(l) the Respondent has abused a position of power or trust.

* These are listed in the Equality Act 2010 and are: age, disability, gender reassignment, marriage and civil partnership, pregnancy and maternity, race, religion or belief, sex and sexual orientation. 


2. Code of Conduct: Specific Policies

2.1 Noise

2.1.1 Excessive noise is not tolerable in an academic community. Student Members of the College must show consideration for others in this respect.

2.1.2 Music Hours are 10.00 am to 10.00 pm on any day not falling within the Examination Quiet Period. During Music Hours, the volume of sound must be kept to an acceptable level. What constitutes an ‘acceptable level’ falls to be determined in the circumstances of individual cases. However, noise that causes a more than trivial interference with others’ legitimate expectation of peace and quiet will normally be taken to be of an unacceptable level. Outside Music Hours, the playing of recorded music, radios and musical instruments except in authorised practice spaces is prohibited, except when earphones are used. Authorised practice spaces may be used at other times, by arrangement with the Director of Music.

2.1.3 Regular Quiet Period is the period between 11.00 pm and 8.00 am the following day. Movement on staircases and corridors and within rooms during Regular Quiet Period should be as quiet as possible.

2.1.4 During Chapel services, concerts and lectures, Student Members should be careful to speak softly in conversation whilst sitting or standing outside the venue being used for such events.

2.2 Examination Quiet Period

2.2.1 The Examination Quiet Period commences at the start of Easter Term. It remains in force until the last Tripos paper and/or practical examination in any subject is over. The purpose of the Examination Quiet Period is that no student should be distracted from their academic work or have their night’s sleep interrupted by inconsiderate behaviour.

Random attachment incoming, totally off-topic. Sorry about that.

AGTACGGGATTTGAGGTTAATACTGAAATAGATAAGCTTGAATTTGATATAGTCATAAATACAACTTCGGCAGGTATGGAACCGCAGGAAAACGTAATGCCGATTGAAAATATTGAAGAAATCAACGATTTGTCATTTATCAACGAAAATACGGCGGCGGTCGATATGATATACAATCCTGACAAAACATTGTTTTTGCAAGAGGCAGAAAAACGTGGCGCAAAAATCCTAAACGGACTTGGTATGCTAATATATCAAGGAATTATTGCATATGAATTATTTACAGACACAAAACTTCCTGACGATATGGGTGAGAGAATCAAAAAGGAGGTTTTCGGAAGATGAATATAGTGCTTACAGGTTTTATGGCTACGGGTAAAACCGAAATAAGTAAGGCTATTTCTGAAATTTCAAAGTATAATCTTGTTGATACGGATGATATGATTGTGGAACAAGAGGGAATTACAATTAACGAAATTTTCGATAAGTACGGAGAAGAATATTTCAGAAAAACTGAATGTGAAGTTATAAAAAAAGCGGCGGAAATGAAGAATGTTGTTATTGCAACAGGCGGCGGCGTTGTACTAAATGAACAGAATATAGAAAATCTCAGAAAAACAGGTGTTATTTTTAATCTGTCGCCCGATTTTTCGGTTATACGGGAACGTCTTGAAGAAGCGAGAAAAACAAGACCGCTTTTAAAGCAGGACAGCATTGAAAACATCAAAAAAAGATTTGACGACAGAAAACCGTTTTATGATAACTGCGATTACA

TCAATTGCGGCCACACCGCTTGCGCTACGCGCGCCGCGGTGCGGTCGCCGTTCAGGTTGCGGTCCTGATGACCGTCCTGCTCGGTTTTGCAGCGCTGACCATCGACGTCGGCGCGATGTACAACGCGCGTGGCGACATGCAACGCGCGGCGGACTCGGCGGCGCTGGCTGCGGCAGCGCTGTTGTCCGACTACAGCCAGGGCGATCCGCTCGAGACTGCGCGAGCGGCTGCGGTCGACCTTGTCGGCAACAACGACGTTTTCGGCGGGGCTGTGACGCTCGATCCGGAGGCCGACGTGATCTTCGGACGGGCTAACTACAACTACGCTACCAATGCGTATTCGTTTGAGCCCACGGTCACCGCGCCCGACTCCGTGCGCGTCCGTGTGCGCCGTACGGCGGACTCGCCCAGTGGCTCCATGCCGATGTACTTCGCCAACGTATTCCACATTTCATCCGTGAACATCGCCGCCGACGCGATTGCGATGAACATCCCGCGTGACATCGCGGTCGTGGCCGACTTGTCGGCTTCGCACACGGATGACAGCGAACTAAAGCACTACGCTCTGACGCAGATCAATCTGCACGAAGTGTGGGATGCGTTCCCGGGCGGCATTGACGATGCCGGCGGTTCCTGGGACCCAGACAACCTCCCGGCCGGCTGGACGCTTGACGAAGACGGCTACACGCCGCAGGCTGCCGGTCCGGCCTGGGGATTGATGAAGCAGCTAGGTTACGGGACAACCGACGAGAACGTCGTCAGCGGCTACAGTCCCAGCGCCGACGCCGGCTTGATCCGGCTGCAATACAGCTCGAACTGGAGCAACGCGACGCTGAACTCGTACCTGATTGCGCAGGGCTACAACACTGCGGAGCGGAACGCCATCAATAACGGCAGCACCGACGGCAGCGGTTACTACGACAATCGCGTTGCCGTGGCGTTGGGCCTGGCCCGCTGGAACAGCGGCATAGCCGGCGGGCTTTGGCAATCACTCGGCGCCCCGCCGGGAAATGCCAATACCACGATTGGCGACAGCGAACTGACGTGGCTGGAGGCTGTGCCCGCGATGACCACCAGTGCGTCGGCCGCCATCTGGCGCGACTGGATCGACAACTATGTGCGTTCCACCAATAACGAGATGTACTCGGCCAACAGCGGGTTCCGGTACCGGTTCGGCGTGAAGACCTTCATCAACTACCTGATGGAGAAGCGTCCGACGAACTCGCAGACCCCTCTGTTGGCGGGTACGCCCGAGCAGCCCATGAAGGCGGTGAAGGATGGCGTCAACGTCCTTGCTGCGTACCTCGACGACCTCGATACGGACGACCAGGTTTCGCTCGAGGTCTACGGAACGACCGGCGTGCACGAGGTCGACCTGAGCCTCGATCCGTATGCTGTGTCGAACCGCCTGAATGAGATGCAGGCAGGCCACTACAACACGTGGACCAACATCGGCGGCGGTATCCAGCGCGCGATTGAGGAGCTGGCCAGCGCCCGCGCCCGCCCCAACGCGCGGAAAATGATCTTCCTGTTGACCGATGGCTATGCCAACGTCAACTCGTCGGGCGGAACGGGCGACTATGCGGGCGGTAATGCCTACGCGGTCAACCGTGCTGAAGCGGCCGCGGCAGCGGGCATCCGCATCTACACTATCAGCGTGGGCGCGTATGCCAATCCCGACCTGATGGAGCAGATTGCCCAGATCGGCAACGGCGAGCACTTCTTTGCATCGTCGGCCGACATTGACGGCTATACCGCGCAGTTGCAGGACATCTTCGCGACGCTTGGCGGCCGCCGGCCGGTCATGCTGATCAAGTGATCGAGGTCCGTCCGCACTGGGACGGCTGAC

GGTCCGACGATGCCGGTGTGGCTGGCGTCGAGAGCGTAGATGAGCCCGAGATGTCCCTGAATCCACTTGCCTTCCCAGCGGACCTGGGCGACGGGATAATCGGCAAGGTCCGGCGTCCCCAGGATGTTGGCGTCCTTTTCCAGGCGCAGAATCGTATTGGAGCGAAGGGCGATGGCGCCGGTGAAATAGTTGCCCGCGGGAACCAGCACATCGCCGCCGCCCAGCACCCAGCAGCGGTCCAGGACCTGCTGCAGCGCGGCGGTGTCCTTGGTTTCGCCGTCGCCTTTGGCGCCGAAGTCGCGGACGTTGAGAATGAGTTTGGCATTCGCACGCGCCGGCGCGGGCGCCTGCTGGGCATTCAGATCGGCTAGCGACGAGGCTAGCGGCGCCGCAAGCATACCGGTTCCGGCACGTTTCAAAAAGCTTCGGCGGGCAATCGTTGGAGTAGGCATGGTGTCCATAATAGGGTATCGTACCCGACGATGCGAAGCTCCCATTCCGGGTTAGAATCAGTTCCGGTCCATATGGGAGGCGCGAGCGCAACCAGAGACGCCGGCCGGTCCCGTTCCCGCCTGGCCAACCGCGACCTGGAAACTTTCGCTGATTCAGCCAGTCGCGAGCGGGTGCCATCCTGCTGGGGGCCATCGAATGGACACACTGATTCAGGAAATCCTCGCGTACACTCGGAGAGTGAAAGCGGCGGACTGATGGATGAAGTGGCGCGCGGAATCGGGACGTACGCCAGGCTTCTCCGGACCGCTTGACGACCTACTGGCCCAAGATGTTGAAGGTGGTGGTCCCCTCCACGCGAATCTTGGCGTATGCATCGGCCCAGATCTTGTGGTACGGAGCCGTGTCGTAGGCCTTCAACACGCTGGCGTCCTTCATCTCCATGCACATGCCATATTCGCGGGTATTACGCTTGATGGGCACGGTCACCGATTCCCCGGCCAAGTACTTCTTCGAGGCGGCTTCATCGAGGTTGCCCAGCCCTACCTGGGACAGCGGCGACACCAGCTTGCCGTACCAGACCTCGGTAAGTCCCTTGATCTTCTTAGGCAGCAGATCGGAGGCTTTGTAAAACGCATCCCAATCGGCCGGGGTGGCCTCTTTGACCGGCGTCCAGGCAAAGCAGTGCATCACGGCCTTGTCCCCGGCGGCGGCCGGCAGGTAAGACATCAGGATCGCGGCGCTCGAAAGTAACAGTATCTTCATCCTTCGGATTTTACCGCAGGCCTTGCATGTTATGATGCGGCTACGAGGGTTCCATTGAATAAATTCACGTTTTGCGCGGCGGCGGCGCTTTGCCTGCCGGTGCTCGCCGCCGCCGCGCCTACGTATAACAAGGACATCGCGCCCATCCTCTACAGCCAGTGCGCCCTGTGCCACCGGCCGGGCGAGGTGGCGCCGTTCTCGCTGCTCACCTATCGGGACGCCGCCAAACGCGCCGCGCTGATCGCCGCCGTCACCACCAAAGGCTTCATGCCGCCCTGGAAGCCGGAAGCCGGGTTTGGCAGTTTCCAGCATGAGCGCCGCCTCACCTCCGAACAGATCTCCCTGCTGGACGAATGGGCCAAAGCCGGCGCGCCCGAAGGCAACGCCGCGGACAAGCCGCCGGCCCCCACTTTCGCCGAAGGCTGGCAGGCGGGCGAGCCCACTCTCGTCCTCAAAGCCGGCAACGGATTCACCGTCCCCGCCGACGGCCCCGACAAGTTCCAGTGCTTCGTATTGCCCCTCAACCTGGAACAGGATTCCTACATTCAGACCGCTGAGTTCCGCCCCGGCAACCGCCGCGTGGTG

2.2.2 Student Members are required to behave in a manner that is consistent with the purpose, as defined in paragraph 2.2.1 above, of the Examination Quiet Period. In particular:

(a) Voices should be kept to the level of ordinary conversation (exceptions are the congregation, when attending chapel service, and the choir, when practising or performing).

(b) Sound systems may not be played without headphones at any time of day or night.

(c) Movement around the College estate, particularly on staircases and corridors after 11.00 pm, should be as quiet as possible.

2.2.3 In the event of these regulations being breached, disciplinary action may include (but is not limited to) confiscation of sound systems and the imposition of a curfew after 11.00 pm. ‘Sound system’ includes a computer or other electronic device being used for a relevant purpose.

2.3 Illegal drugs

2.3.1 St Catharine’s College will not tolerate the use of illegal drugs by members of the College. Student Members who are found using or in possession of such drugs are liable to serious penalties, including expulsion. Student Members are referred for guidance to the Possession or Mis-Use of Drugs.

2.4 Alcohol

2.4.1 Student Members of the College should be aware of the dangers of excessive consumption of alcohol. Drunken behaviour is frequently anti-social and destructive; such behaviour will not be tolerated.

2.4.2 Student Members are not permitted to take part in drinking games, or to encourage others to do so.

2.4.3 Student Members are referred for further guidance to the College’s Policy on Alcohol Use and Abuse.

2.5 Smoking

2.5.1 Smoking is prohibited throughout the College estate. For this purpose, ‘smoking’ includes the use of e-cigarettes and comparable devices.

2.6 Dress

2.6.1 Student Members are required to dress and conduct themselves in a manner that is consistent with conventional notions of decency.